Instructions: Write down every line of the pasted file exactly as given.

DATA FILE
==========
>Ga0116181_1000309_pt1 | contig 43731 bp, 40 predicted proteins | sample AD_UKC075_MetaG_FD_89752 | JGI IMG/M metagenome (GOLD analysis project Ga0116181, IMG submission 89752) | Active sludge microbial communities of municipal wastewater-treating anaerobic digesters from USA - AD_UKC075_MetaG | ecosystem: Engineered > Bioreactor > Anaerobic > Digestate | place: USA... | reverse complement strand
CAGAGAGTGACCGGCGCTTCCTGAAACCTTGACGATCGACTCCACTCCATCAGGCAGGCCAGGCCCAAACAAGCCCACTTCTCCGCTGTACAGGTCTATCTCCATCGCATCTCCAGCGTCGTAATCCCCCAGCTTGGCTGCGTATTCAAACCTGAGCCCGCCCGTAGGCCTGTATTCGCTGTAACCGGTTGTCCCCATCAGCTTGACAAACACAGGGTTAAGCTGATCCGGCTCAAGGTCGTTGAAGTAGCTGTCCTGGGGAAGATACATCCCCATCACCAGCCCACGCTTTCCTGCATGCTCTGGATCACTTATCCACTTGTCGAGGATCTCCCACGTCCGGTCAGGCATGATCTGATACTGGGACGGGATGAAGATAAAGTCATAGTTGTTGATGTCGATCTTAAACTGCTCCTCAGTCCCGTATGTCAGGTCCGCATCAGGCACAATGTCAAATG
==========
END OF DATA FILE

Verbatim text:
>Ga0116181_1000309_pt1 | contig 43731 bp, 40 predicted proteins | sample AD_UKC075_MetaG_FD_89752 | JGI IMG/M metagenome (GOLD analysis project Ga0116181, IMG submission 89752) | Active sludge microbial communities of municipal wastewater-treating anaerobic digesters from USA - AD_UKC075_MetaG | ecosystem: Engineered > Bioreactor > Anaerobic > Digestate | place: USA... | reverse complement strand
CAGAGAGTGACCGGCGCTTCCTGAAACCTTGACGATCGACTCCACTCCATCAGGCAGGCCAGGCCCAAACAAGCCCACTTCTCCGCTGTACAGGTCTATCTCCATCGCATCTCCAGCGTCGTAATCCCCCAGCTTGGCTGCGTATTCAAACCTGAGCCCGCCCGTAGGCCTGTATTCGCTGTAACCGGTTGTCCCCATCAGCTTGACAAACACAGGGTTAAGCTGATCCGGCTCAAGGTCGTTGAAGTAGCTGTCCTGGGGAAGATACATCCCCATCACCAGCCCACGCTTTCCTGCATGCTCTGGATCACTTATCCACTTGTCGAGGATCTCCCACGTCCGGTCAGGCATGATCTGATACTGGGACGGGATGAAGATAAAGTCATAGTTGTTGATGTCGATCTTAAACTGCTCCTCAGTCCCGTATGTCAGGTCCGCATCAGGCACAATGTCAAATG